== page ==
My friend drives a mid- s Jeep Wrangler He took...
My friend drives a mid-1990s Jeep Wrangler. He took it in to get serviced a few weeks ago. The service included changing the transmission oil. After the service, he noticed that the shifting had become rough. Because the roughness didn't go away after a few weeks, he had his mechanic friend take a look, and the friend was able to tell by the color that the transmission oil was 80 weight and not the recommended 90 weight. My friend called up the shop, and they claimed to have used 80-90 weight. What damage can an 80-weight transmission oil cause to a transmission for which 90-weight oil is recommended? -- Franklin
RAY: Gee, Franklin. I don't think it would make any difference. And all the transmission oil I've ever seen is the same color -- ugly dark brown.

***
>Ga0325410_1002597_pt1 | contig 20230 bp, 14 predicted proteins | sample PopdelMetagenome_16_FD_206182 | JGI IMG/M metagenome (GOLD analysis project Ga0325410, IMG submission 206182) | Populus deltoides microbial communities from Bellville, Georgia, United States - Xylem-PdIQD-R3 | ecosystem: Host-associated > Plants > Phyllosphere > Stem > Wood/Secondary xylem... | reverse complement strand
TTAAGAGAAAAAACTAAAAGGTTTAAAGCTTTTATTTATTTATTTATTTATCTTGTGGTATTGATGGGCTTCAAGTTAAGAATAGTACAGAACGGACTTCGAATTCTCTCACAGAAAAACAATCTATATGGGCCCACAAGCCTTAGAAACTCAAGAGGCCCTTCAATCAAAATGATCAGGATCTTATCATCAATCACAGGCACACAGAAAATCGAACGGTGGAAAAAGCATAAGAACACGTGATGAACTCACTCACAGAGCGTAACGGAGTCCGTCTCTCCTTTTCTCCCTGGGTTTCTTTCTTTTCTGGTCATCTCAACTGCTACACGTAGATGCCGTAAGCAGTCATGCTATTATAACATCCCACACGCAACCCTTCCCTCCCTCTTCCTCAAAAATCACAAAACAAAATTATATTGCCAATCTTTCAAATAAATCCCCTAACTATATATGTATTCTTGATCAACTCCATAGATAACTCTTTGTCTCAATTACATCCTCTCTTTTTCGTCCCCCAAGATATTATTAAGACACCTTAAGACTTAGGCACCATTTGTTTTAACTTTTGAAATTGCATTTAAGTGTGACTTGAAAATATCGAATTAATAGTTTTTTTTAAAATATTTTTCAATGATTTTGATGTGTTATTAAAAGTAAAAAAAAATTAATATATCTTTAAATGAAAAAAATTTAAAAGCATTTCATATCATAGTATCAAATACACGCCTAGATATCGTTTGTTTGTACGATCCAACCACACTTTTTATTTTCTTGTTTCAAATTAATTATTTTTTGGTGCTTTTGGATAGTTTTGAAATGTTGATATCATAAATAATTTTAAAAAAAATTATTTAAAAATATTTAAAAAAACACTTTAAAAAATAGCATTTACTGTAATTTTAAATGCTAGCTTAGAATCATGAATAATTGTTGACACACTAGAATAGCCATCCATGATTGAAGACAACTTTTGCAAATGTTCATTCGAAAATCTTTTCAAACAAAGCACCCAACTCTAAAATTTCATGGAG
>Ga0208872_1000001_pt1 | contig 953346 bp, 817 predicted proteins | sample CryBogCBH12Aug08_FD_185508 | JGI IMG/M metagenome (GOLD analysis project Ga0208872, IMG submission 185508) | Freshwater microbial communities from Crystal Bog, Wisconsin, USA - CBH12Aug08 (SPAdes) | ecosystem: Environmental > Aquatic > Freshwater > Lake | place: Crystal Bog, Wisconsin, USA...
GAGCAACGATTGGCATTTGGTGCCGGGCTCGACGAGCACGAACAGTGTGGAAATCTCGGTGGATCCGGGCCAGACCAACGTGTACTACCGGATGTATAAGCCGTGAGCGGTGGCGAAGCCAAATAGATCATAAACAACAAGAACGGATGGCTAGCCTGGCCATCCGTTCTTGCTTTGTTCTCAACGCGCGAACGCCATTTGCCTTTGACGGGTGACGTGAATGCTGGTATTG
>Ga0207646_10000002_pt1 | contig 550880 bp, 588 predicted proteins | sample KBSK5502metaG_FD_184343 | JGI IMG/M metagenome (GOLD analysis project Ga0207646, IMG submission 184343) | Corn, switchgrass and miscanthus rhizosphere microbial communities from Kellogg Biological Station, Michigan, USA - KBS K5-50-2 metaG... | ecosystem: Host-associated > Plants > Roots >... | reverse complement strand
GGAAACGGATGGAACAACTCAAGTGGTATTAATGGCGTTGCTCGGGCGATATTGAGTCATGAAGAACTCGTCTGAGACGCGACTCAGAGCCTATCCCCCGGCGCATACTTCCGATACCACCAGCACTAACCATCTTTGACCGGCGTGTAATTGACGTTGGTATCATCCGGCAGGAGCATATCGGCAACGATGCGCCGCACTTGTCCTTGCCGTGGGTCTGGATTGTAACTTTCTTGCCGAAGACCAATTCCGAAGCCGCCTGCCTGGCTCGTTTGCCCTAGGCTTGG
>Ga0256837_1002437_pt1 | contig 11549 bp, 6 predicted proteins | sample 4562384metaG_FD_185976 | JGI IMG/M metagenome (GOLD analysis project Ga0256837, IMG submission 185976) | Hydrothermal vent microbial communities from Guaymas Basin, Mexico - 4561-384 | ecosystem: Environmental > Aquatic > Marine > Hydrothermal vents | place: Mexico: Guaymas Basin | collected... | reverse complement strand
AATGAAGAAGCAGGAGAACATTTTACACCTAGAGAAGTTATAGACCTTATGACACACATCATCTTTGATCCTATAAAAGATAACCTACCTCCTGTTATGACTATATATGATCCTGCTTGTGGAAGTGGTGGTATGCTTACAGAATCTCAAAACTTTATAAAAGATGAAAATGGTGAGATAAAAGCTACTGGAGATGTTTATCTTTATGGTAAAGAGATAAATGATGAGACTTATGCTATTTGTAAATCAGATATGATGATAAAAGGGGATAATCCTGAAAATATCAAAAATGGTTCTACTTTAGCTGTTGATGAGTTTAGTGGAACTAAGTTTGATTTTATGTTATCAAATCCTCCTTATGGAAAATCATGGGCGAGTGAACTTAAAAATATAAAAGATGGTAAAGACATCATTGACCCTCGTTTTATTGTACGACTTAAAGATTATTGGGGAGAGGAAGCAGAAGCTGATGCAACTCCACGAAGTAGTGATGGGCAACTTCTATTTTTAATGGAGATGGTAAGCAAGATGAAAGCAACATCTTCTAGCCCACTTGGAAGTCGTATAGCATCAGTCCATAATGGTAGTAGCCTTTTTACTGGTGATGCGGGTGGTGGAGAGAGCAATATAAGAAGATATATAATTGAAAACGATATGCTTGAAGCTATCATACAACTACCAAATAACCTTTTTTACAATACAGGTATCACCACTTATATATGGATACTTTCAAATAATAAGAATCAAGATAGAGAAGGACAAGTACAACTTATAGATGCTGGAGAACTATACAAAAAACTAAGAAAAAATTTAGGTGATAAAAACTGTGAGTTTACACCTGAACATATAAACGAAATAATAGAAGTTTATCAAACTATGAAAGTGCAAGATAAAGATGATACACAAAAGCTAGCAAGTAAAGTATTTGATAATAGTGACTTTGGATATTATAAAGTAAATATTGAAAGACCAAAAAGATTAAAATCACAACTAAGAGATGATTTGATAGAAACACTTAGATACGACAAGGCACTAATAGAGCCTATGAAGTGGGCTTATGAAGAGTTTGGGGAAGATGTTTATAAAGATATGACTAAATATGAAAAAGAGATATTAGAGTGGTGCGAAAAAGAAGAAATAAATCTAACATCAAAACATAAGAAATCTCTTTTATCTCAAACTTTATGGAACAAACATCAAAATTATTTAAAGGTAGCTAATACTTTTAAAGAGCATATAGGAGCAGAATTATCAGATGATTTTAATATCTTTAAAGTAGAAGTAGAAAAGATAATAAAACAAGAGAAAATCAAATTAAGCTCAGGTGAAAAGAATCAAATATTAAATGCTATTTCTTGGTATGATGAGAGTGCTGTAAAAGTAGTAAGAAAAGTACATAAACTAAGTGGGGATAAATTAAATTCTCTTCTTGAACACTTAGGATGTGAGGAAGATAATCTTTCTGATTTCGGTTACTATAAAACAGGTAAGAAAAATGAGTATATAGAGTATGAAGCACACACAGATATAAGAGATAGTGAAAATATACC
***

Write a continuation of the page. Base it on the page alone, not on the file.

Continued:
TOM: In fact, we don't even see straight 80-weight transmission oil anymore. Everything we use is multi-viscosity -- it's either "80-140," meaning it performs like an 80-weight (thinner) oil when it's cold and like a 140-weight (thicker) oil when it's hot, or it's "80-90," which is what this shop claims to have used. And that should work fine.
RAY: I can only think of two possible explanations for your friend's problem (other than that he's imagining it, or it's a complete coincidence). I suppose that if they accidentally used the 80-140 oil, it might be a little thicker overall and might slow down the synchros enough to make the shifting feel a little stiff or notchy -- especially if there was an existing problem.
TOM: The other possibility is that they accidentally put automatic transmission fluid (ATF) in your transmission. That's a got a red color, and since it's considerably thinner than 90-weight oil, it might make the gearshift feel kind of "loose."
RAY: I'd say, in either case, for your friend's peace of mind, he should go back and ask them to drain that stuff out, and make sure they fill it back up with 80-90.
TOM: But to answer your question, it's unlikely that any permanent damage has been done.